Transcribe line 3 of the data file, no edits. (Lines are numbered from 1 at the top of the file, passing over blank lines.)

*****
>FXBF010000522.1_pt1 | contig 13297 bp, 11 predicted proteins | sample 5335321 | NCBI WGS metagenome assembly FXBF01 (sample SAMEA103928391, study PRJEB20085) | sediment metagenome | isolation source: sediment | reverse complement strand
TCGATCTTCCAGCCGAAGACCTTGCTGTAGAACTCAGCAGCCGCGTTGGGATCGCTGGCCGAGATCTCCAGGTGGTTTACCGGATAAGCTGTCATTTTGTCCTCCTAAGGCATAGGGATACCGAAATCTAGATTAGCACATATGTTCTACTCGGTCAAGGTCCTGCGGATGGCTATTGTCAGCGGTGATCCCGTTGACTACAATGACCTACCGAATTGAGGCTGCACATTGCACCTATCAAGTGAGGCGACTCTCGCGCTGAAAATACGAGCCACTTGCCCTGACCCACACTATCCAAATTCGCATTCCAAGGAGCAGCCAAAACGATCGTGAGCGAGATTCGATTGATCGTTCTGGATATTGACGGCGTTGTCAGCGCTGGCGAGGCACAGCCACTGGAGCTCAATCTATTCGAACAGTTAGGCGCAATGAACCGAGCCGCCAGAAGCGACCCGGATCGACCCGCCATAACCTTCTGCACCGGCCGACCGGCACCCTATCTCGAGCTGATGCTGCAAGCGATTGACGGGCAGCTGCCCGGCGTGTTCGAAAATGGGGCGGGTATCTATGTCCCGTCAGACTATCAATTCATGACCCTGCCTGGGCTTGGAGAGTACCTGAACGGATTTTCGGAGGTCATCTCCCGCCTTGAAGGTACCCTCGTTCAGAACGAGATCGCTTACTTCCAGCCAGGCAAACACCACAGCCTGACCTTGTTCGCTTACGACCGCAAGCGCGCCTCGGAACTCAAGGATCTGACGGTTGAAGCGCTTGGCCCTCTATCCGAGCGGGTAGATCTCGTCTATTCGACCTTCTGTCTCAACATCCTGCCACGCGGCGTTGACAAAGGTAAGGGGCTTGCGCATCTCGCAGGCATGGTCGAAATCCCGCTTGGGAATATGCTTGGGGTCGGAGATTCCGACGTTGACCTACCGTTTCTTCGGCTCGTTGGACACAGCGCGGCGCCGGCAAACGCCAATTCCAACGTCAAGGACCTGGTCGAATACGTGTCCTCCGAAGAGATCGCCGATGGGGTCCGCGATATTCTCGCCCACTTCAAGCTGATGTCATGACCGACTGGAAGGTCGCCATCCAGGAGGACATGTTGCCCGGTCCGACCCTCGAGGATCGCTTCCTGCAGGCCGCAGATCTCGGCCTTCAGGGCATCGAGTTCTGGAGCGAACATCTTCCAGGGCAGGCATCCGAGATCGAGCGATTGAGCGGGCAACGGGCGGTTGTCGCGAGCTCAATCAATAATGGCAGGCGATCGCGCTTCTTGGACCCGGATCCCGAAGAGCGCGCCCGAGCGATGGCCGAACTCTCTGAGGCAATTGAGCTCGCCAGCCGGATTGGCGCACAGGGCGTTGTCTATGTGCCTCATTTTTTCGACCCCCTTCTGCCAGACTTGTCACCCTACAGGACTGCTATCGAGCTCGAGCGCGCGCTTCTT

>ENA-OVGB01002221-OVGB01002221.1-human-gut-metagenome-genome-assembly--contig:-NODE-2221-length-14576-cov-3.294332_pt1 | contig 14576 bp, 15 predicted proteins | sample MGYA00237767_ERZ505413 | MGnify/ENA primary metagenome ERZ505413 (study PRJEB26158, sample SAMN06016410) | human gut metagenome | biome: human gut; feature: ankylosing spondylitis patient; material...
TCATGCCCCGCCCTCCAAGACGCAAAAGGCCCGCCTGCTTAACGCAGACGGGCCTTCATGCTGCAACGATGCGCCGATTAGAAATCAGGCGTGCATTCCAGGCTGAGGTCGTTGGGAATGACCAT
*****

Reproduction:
>ENA-OVGB01002221-OVGB01002221.1-human-gut-metagenome-genome-assembly--contig:-NODE-2221-length-14576-cov-3.294332_pt1 | contig 14576 bp, 15 predicted proteins | sample MGYA00237767_ERZ505413 | MGnify/ENA primary metagenome ERZ505413 (study PRJEB26158, sample SAMN06016410) | human gut metagenome | biome: human gut; feature: ankylosing spondylitis patient; material...